The Abu Sayyaf has pledged allegiance to ISIS. Since 2017, the Malaysian authorities have detained 39 Abu Sayyaf militants.

The last man arrested was a 26-year-old South Asian. He was caught in Puchong on Jan 28 for harbouring a fellow countryman who is listed on Interpol's Red Notice for his involvement in terrorist activities.

Since 2013, Malaysia has arrested more than 400 people for suspected links to terrorism. The Muslim-majority country faces threats from self-radicalised ISIS sympathisers at home and regional militant groups that seek funding and refuge in South-east Asia.

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Singapore detains alleged sponsor of Malaysian ISIS fighter

15 February 2019

A Singaporean man who gave financial support to a Syria-based ISIS militant from Malaysia has been detained under the city-state’s tough internal security laws, authorities said Friday.

The arrest highlights the continued influence of Southeast Asian militants fighting with ISIS in Iraq and Syria in radicalizing people back home, even as the militants face defeat in the Middle East.

Singaporean businessman Mohamed Kazali bin Salleh, 48, is suspected of being a “close associate” of Mohamad Aquil bin Wan Zainal Abidin, believed to be the most senior Malaysian ISIS fighter in Syria, according to Singapore’s Ministry of Home Affairs (MHA).

Kazali, who had been living in the Malaysian state of Johor next to Singapore, paid for the militant’s trip to Syria in late 2013 to fight with ISIS and continued to support him financially, the ministry said.

In return, Aquil “kept him updated on his exploits on the battlefield,” it said. Kazali became increasingly radicalized over time and pledged allegiance to ISIS chief Abu Bakr al-Baghdadi.

He shared news of Aquil’s activities in Syria on social media to inspire others to travel there and was also prepared to finance them.

In December, he received instructions from Aquil to carry out an attack in Johor but he did not follow through for fear of being arrested, MHA said.


Kazali was arrested by Malaysian authorities in December and deported to Singapore, where he is being held under the Internal Security Act, which allows for detention without trial for up to two years.

A second person was also detained under the act -- Hazim Syahmi bin Mahfoot, a 28-year-old car exporter who was influenced by Kazali’s radical views and was convinced by him to carry out attacks against ISIS’s perceived enemies.

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Singapore detains alleged sponsor of Malaysian IS fighter

February 15, 2019

Singapore, Feb 15 (AFP) A Singaporean man who gave financial support to a Syria-based Islamic State (IS) militant from Malaysia has been detained under the city-state’s tough internal security laws, authorities said Friday.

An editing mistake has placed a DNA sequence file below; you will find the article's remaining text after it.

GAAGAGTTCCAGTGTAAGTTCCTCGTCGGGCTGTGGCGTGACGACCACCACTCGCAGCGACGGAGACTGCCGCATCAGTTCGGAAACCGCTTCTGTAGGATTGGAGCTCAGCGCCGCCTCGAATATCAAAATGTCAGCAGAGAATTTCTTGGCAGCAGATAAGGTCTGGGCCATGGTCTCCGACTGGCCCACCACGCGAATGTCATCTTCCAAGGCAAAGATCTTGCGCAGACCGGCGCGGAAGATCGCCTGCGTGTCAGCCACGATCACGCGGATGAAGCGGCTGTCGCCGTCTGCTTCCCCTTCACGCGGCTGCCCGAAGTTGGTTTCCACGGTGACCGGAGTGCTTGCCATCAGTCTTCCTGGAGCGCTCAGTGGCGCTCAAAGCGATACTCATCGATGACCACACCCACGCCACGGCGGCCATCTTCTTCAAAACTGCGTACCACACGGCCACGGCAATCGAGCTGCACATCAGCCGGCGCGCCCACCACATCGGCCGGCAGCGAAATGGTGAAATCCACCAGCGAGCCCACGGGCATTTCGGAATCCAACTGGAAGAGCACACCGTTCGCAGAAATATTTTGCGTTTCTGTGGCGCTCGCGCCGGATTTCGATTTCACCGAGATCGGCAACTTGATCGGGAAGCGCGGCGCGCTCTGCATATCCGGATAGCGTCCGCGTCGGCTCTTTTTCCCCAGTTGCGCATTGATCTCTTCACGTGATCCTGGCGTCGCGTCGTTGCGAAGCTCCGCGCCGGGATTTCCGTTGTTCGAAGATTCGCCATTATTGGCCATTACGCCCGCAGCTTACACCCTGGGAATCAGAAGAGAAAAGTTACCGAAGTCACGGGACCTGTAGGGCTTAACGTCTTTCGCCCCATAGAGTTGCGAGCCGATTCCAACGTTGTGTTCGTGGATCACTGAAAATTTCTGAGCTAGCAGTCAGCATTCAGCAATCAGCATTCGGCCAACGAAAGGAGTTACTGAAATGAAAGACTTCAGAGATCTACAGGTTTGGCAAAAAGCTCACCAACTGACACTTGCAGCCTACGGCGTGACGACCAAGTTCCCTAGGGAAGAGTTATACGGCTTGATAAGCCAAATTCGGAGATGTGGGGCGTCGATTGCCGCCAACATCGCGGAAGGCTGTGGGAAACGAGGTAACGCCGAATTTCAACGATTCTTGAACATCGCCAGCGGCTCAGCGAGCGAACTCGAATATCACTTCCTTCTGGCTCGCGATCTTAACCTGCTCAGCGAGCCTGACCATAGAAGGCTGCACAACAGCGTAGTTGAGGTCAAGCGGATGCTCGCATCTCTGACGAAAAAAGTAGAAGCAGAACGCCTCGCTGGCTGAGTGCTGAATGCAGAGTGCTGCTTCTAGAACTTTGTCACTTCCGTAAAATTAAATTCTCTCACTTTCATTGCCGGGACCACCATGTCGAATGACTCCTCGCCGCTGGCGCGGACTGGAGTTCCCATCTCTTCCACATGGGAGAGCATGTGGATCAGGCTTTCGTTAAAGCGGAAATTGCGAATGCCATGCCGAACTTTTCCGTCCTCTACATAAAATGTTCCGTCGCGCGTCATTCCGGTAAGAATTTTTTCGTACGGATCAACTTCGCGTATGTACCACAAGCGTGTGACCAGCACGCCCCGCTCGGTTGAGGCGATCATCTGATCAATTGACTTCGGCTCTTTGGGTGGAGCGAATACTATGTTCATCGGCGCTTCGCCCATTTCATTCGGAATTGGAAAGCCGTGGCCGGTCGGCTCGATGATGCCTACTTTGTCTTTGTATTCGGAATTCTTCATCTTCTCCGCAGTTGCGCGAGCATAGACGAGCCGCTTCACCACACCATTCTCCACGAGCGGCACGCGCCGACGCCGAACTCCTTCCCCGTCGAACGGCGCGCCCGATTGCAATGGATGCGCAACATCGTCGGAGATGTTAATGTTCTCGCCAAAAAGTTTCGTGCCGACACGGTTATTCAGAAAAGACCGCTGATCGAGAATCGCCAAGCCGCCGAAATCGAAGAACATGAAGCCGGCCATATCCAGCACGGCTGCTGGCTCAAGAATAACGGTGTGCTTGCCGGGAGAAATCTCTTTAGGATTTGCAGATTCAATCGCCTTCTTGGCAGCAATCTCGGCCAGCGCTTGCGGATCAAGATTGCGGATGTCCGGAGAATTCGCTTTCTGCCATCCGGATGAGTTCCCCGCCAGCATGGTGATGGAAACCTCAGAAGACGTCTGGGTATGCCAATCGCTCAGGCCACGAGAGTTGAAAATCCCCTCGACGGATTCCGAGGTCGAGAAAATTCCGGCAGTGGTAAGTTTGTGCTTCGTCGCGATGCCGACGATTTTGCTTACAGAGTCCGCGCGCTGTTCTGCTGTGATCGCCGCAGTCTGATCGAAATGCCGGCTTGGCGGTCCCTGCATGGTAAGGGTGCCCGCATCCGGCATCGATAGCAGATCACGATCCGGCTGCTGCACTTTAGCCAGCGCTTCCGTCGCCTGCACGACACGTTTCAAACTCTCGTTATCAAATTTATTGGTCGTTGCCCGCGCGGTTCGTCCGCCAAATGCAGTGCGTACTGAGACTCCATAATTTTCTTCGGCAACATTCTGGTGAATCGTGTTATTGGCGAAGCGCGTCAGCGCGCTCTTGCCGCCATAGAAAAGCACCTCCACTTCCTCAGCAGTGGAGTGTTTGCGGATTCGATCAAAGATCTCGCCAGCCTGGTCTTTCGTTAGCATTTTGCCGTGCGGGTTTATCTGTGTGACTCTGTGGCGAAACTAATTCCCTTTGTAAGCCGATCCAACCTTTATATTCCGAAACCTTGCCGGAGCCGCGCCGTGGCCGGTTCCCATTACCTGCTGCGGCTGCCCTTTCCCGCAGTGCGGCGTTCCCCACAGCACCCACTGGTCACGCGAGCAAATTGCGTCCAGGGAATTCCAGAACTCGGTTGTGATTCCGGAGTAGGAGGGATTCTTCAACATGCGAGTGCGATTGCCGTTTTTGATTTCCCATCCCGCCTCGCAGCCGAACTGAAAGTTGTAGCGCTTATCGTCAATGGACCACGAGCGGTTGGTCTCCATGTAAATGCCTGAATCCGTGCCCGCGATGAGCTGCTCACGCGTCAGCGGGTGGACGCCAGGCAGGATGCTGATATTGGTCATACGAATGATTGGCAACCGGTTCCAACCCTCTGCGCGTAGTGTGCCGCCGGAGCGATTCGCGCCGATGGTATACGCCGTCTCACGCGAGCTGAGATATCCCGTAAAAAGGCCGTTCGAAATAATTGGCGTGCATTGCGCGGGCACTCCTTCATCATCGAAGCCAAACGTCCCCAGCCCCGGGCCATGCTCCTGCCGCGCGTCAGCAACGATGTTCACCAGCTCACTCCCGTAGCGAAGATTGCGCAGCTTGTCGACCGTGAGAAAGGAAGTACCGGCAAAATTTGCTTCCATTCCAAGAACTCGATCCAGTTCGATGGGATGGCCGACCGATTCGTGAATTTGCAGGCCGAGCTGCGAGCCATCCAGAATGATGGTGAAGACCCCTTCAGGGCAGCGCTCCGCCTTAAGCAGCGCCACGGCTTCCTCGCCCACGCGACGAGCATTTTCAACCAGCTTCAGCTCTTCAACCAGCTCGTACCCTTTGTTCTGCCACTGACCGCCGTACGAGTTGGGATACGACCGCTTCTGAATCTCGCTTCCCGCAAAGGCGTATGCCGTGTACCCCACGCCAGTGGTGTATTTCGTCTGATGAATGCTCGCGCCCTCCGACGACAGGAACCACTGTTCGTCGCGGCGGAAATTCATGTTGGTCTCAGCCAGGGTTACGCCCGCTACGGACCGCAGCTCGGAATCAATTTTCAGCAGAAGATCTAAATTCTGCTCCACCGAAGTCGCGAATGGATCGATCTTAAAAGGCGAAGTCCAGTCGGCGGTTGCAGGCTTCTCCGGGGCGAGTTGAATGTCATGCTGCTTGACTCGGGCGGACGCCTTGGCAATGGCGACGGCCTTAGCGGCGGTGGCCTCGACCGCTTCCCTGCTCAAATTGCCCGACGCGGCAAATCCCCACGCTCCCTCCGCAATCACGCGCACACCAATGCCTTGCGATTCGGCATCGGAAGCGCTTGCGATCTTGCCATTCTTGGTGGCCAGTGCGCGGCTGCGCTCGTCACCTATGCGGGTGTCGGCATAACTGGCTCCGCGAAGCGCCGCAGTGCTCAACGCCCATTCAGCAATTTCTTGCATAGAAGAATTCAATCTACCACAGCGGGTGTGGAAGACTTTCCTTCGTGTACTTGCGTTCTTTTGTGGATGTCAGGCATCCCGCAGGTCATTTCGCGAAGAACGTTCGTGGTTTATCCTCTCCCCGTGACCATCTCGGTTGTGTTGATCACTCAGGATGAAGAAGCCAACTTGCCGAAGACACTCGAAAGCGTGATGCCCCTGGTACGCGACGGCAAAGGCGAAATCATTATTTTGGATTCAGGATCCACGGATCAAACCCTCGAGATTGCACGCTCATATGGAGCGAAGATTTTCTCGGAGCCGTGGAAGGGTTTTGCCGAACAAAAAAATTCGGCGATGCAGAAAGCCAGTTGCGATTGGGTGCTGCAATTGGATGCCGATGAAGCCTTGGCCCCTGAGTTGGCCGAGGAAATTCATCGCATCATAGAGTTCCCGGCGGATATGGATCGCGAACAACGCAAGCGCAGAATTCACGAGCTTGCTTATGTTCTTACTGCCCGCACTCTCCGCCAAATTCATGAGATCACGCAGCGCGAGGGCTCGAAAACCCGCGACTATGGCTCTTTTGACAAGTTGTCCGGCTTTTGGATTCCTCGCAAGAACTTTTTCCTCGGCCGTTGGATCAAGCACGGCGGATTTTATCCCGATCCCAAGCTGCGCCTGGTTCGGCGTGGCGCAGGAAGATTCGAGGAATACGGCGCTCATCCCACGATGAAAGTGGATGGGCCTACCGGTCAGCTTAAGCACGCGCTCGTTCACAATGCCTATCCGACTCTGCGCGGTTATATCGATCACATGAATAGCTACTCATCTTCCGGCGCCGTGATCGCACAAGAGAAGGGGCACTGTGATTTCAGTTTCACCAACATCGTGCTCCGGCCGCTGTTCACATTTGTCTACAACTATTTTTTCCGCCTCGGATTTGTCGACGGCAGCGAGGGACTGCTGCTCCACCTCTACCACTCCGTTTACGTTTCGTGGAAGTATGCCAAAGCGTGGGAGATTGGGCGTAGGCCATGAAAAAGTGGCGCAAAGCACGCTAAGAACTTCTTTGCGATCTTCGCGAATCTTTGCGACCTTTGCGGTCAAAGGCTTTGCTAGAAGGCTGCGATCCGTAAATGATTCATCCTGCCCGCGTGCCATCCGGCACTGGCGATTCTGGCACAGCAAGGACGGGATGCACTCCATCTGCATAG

The arrest highlights the continued influence of Southeast Asian militants fighting with IS in Iraq and Syria in radicalising people back home, even as the jihadists face defeat in the Middle East.

Singaporean businessman Mohamed Kazali bin Salleh, 48, is suspected of being a “close associate” of Mohamad Aquil bin Wan Zainal Abidin, believed to be the most senior Malaysian IS fighter in Syria, according to Singapore’s Ministry of Home Affairs (MHA). Kazali, who had been living in the Malaysian state of Johor next to Singapore, paid for the militant’s trip to Syria in late 2013 to fight with IS and continued to support him financially, the ministry said.

In return, Aquil “kept him updated on his exploits on the battlefield”, it said. Kazali became increasingly radicalised over time and pledged allegiance to IS chief Abu Bakr al-Baghdadi.

He shared news of Aquil’s activities in Syria on social media to inspire others to travel there and was also prepared to finance them.

In December, he received instructions from Aquil to carry out an attack in Johor but he did not follow through for fear of being arrested, MHA said.

Kazali was arrested by Malaysian authorities in December and deported to Singapore, where he is being held under the Internal Security Act, which allows for detention without trial for up to two years.

A second person was also detained under the act — Hazim Syahmi bin Mahfoot, a 28-year-old car exporter who was influenced by Kazali’s radical views and was convinced by him to carry out attacks against Islam’s perceived enemies.

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PPBM will split Malay-Muslim votes in Sabah, says PBS

Tracy Patrick

February 15, 2019

KOTA KINABALU: Parti Bersatu Sabah (PBS) president Maximus Ongkili said the entry of the Dr Mahathir Mohamad-led PPBM to Sabah could further divide the votes of the Malay-Muslim community in the state.

He, however, said opposition parties had no objection to Malayan-based parties entering the state.

The Bumiputera communities in the state are currently divided between Umno and Warisan.

Ongkili further emphasised that it’s always beneficial for the state to be run by local parties. “I think it is better for Sabahans to unite and fight for their rights if a local party is in charge.